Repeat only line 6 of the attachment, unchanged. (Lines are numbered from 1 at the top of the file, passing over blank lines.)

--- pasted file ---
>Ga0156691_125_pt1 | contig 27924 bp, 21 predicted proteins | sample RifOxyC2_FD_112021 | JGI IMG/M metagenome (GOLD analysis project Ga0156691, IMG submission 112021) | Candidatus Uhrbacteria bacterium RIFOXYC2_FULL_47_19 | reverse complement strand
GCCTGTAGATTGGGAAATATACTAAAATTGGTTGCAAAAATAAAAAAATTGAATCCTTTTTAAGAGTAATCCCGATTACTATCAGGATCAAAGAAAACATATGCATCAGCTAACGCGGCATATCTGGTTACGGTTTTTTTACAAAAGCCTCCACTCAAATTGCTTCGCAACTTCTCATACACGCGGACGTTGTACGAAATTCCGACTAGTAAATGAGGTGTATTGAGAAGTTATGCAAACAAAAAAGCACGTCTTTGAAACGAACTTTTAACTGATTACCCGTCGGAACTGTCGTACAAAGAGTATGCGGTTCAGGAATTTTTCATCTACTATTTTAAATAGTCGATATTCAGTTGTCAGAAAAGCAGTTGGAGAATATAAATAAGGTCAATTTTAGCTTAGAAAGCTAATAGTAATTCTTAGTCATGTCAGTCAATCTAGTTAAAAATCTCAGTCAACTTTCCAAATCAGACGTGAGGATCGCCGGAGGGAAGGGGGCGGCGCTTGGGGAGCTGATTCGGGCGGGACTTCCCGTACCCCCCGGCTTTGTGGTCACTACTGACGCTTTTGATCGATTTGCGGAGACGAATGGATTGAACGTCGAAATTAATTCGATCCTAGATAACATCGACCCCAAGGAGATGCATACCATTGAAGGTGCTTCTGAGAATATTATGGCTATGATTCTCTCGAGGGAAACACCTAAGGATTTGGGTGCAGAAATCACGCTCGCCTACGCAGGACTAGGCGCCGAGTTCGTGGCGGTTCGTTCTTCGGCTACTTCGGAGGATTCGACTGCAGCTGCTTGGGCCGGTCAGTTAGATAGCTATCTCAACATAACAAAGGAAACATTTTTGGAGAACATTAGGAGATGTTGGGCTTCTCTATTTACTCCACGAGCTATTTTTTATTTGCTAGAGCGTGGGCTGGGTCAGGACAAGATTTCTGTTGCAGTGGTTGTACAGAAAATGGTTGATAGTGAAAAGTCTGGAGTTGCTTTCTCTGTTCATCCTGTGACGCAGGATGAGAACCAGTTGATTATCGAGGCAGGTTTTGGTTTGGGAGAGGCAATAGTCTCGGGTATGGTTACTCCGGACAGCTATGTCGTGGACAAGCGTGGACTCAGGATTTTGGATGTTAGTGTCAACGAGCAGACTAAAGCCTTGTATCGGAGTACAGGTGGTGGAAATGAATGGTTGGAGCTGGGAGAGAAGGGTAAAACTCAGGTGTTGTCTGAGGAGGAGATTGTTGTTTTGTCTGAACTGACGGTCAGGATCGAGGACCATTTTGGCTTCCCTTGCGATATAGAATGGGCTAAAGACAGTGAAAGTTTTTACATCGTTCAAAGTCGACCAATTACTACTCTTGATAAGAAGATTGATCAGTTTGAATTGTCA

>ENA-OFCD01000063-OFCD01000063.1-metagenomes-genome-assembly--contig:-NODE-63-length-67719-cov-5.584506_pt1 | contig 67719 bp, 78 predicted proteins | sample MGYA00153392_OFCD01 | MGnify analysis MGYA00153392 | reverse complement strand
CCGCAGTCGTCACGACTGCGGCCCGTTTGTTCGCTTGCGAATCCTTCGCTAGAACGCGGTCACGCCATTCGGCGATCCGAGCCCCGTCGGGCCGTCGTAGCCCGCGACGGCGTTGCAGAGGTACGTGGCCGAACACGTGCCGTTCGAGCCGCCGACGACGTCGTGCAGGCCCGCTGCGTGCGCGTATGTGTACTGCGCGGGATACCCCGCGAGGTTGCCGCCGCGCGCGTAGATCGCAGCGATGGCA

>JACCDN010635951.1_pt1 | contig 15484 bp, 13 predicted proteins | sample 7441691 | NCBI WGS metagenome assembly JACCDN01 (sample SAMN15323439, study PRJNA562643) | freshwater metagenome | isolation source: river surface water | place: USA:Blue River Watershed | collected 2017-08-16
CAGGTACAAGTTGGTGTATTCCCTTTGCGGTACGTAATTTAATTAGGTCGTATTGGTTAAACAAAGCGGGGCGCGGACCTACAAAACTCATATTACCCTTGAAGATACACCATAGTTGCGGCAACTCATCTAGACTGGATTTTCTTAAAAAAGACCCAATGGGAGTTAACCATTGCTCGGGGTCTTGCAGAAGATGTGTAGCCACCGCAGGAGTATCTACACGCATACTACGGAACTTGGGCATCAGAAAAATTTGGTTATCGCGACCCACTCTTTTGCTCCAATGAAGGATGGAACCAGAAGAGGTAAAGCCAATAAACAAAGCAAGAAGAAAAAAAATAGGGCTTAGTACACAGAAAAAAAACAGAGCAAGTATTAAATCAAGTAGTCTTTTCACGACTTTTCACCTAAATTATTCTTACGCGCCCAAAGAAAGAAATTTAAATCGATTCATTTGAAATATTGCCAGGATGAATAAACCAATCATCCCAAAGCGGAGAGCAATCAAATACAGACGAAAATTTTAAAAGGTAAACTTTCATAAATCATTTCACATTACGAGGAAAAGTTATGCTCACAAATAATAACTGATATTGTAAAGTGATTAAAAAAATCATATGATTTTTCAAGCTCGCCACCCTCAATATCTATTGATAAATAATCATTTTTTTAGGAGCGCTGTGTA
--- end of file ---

CAGGTACAAGTTGGTGTATTCCCTTTGCGGTACGTAATTTAATTAGGTCGTATTGGTTAAACAAAGCGGGGCGCGGACCTACAAAACTCATATTACCCTTGAAGATACACCATAGTTGCGGCAACTCATCTAGACTGGATTTTCTTAAAAAAGACCCAATGGGAGTTAACCATTGCTCGGGGTCTTGCAGAAGATGTGTAGCCACCGCAGGAGTATCTACACGCATACTACGGAACTTGGGCATCAGAAAAATTTGGTTATCGCGACCCACTCTTTTGCTCCAATGAAGGATGGAACCAGAAGAGGTAAAGCCAATAAACAAAGCAAGAAGAAAAAAAATAGGGCTTAGTACACAGAAAAAAAACAGAGCAAGTATTAAATCAAGTAGTCTTTTCACGACTTTTCACCTAAATTATTCTTACGCGCCCAAAGAAAGAAATTTAAATCGATTCATTTGAAATATTGCCAGGATGAATAAACCAATCATCCCAAAGCGGAGAGCAATCAAATACAGACGAAAATTTTAAAAGGTAAACTTTCATAAATCATTTCACATTACGAGGAAAAGTTATGCTCACAAATAATAACTGATATTGTAAAGTGATTAAAAAAATCATATGATTTTTCAAGCTCGCCACCCTCAATATCTATTGATAAATAATCATTTTTTTAGGAGCGCTGTGTA